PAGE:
Longtime CT educator named Woodbridge schools superintendent

Vonda J. Tencza was recently appointed as the new superintendent of Woodbridge Public Schools. 

Vonda J. Tencza was recently appointed as the new superintendent of Woodbridge Public Schools. 

Seymour Public Schools

WOODBRIDGE —  A longtime Connecticut educator and administrator will be the new superintendent of the town's schools, capping a roughly four-month search for a permanent leader.

Vonda J. Tencza was unanimously appointed to the post by the Board of Education in November. Tencza said she would approach the position with seriousness, compassion, and integrity.

"I am confident that I will be able to partner with parents, teachers, administrators, and the Board of Education to help this unique district continue to grow great learners who achieve at high levels,"  Tencza said in a statement.

For the past eight years, Tencza has served as the associate superintendent of Seymour Public Schools, including a stint as the acting and interim superintendent. Prior to that, she worked in the Hebron school system for eight years, first as an assistant principal and then as the director of curriculum and technology.

Tencza will begin her new role Dec. 12, according to a release. As the new leader of Woodbridge Public Schools, Tencza assumes control of a district that has been lauded for its academic achievement and the strength of its staff. But thorny problems also await, most notably concerns regarding diversity, staffing shortages and a deteriorating culture, some community members said.

With staffing shortages plaguing many school districts across the state, Tencza will be charged with trying to steady Woodbridge schools as they have been "scrambling" to recover following a surge in recent departures, according to a September report by the Connecticut Association of Boards of Education Search Services, a consultant hired by the school board to lead the search process.

Despite having a track record of staff retention, WPS has lost 38 staff members in the past 18 months and is “still scrambling to build knowledge bases” and find the “caliber of people we lost," the report stated, citing responses from survey and focus group participants.

The losses have coincided with a sense of  "teacher burnout" and helped fuel "ongoing teacher shortages and attrition," the report stated. Several respondents mentioned the demoralizing departure of a long-term STEAM teacher who partnered with many teachers to facilitate learning, according to the report.

Adding to the stress of shortages has been the tense working conditions that some staff members have said they've experienced recently, according to the CABE report.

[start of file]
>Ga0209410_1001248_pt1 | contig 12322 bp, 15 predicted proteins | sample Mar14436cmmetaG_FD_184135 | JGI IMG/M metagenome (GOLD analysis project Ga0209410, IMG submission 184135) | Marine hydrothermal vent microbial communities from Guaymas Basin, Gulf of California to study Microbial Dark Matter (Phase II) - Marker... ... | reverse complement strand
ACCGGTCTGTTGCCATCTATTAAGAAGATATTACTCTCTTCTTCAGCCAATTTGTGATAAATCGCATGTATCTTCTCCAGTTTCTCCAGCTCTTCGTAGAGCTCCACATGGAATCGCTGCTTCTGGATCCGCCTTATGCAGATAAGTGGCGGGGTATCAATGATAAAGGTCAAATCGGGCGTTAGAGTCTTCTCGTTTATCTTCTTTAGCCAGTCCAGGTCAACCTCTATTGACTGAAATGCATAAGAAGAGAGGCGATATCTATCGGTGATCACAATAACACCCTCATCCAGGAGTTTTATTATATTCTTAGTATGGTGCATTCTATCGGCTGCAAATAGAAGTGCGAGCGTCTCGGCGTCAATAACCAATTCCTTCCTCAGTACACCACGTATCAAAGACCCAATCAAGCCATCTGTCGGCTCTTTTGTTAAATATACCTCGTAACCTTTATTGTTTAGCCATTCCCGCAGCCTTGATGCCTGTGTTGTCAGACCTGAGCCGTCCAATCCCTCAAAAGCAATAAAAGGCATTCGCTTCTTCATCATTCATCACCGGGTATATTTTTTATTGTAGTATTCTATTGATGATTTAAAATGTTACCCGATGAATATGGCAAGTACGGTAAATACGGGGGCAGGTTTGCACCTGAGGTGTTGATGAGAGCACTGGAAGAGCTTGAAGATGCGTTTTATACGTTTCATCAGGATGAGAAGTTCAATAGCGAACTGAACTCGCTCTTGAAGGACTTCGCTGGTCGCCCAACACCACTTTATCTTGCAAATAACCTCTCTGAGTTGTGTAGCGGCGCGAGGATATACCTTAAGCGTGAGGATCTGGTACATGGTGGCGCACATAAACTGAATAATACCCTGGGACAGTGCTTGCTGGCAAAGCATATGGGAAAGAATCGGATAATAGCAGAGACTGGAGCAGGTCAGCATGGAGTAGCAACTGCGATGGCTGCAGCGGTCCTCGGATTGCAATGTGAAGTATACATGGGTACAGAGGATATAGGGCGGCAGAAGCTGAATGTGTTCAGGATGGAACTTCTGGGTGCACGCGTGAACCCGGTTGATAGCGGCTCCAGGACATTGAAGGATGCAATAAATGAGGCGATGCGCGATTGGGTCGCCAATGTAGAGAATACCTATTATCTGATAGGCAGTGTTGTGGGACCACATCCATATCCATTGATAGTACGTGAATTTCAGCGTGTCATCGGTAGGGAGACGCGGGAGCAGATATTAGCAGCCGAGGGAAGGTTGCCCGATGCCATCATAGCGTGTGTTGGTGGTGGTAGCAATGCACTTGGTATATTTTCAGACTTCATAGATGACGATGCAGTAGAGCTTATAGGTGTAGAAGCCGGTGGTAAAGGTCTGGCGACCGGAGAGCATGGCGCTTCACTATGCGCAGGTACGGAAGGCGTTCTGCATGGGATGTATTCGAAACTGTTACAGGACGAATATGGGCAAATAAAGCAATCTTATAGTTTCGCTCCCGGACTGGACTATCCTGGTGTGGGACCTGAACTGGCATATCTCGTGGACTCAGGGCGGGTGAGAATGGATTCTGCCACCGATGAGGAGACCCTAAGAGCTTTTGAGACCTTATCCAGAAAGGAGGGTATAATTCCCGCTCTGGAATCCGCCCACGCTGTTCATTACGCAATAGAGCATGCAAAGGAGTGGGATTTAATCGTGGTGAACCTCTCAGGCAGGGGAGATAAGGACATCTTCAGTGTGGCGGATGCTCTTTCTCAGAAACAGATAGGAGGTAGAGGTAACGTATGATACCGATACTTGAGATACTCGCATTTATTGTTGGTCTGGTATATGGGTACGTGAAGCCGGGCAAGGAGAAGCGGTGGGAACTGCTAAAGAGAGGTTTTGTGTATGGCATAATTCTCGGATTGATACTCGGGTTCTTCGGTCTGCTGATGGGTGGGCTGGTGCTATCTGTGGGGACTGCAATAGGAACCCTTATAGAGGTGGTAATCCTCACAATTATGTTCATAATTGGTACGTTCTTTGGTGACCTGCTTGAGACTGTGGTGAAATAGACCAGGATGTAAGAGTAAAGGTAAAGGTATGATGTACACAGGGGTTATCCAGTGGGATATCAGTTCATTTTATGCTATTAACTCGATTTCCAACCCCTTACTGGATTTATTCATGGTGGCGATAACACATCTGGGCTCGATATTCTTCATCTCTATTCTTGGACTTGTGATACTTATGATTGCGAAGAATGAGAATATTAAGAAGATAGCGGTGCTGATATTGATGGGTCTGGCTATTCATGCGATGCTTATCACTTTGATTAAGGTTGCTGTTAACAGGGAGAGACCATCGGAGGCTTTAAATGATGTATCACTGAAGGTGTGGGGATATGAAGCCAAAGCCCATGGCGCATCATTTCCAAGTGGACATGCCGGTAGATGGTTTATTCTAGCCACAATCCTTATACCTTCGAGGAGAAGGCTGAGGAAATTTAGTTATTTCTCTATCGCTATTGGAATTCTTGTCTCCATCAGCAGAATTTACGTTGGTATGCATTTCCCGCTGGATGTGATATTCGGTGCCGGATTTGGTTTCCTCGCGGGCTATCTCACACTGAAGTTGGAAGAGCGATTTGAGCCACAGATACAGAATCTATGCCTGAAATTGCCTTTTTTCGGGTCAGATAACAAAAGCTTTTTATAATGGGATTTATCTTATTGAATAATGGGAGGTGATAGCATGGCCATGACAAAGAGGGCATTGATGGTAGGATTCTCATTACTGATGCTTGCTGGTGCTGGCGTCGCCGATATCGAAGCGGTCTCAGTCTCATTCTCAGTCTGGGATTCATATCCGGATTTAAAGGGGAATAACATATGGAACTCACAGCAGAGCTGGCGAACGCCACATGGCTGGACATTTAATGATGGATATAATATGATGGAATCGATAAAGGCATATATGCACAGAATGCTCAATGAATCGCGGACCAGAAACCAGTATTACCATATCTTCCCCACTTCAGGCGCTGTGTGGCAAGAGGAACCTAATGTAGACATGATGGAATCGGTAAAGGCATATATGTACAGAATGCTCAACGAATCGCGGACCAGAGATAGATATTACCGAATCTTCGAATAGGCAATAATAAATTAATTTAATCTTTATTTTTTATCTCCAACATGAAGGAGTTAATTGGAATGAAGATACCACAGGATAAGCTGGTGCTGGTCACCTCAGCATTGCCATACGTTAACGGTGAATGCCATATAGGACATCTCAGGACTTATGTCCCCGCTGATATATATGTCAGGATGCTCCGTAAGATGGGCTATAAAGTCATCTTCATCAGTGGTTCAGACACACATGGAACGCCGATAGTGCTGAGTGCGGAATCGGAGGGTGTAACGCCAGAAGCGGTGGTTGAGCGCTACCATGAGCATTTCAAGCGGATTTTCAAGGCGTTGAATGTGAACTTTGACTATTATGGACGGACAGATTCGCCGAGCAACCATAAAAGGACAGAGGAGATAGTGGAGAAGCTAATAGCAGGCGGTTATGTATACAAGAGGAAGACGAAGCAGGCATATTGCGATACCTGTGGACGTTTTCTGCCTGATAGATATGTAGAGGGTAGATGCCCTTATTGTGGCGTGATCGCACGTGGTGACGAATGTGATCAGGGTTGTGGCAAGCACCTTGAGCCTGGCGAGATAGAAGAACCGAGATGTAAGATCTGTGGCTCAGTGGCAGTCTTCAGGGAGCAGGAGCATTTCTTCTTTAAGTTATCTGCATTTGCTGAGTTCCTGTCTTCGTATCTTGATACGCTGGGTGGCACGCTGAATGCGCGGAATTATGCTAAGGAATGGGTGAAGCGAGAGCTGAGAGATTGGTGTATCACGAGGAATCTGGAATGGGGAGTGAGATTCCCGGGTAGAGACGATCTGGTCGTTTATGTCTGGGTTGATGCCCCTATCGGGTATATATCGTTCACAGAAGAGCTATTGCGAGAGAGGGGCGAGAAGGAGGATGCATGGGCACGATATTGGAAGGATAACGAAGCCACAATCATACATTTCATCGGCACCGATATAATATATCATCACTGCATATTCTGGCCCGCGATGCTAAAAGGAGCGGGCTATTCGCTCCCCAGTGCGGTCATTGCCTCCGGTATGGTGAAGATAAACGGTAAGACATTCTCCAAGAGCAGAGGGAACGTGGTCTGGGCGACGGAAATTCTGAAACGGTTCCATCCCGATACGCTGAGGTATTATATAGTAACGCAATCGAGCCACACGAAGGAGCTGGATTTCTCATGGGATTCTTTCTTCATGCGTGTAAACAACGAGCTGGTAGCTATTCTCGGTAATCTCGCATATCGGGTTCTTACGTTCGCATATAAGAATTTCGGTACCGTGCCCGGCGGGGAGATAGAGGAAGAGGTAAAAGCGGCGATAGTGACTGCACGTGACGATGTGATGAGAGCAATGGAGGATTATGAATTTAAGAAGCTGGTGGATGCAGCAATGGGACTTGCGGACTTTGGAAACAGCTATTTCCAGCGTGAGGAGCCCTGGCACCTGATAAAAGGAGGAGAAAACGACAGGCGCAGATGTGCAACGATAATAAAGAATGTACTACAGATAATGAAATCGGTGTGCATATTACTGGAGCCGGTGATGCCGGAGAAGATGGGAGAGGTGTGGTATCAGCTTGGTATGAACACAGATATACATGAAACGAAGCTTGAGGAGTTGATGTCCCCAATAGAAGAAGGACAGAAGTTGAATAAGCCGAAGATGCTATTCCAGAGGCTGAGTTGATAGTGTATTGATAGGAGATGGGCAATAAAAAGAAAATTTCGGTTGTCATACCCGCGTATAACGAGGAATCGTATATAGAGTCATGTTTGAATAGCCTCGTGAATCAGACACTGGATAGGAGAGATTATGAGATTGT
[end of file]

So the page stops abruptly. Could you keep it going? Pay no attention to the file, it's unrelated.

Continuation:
"District staff used to enjoy significant autonomy and a high level of initiative in their work," the report stated. "The last few years, they 
felt substantial erosion in that autonomy, causing staff to feel 'under a microscope' and unsafe to try new things and take risks."

Staff members also said the family-like culture within Beecher Road School — the district's lone facility serving pre-kindergarten through sixth grade  — had started to erode under recent leadership, highlighted by the practice of eating meals together being eliminated, according to the report.

Furthermore, staff members lost meaningful professional learning and a diminished professional development budget, causing them to feel "far less encouraged to grow," the report stated.

Diversity within Beecher also was a sticking point for some respondents who said a new superintendent would be challenged with “navigating and growing" that area of learning, while also supporting those in the community who feel marginalized or misunderstood, the report stated.

Woodbridge resident Solin Florez, whose two children attend Amity Regional High School, said Tuesday that greater diversity would allow students to "see through other people's eyes."

Tencza, who lives in Kensington, will replace interim superintendent Christine Syriac, who had been filling the position since Jonathan Budd resigned in July to join Greenwich Public Schools as chief human resources officer.

Susan Compton, current superintendent of Seymour Public Schools, said Tencza will make an "outstanding leader" in Woodbridge because she's extremely intelligent, highly motivated and a great communicator.

"A problem solver in every capacity," Compton said. "Her number one priority is to always do what's best for students."

While serving as Seymour schools' interim superintendent, Compton said, Tencza was focused on utilizing available funds to kickstart the district's recovery as it emerged from the pandemic.

"I truly feel that she'll take the Woodbridge school district to the next level of academic excellence," Compton said.

austin.mirmina@hearstmediact.com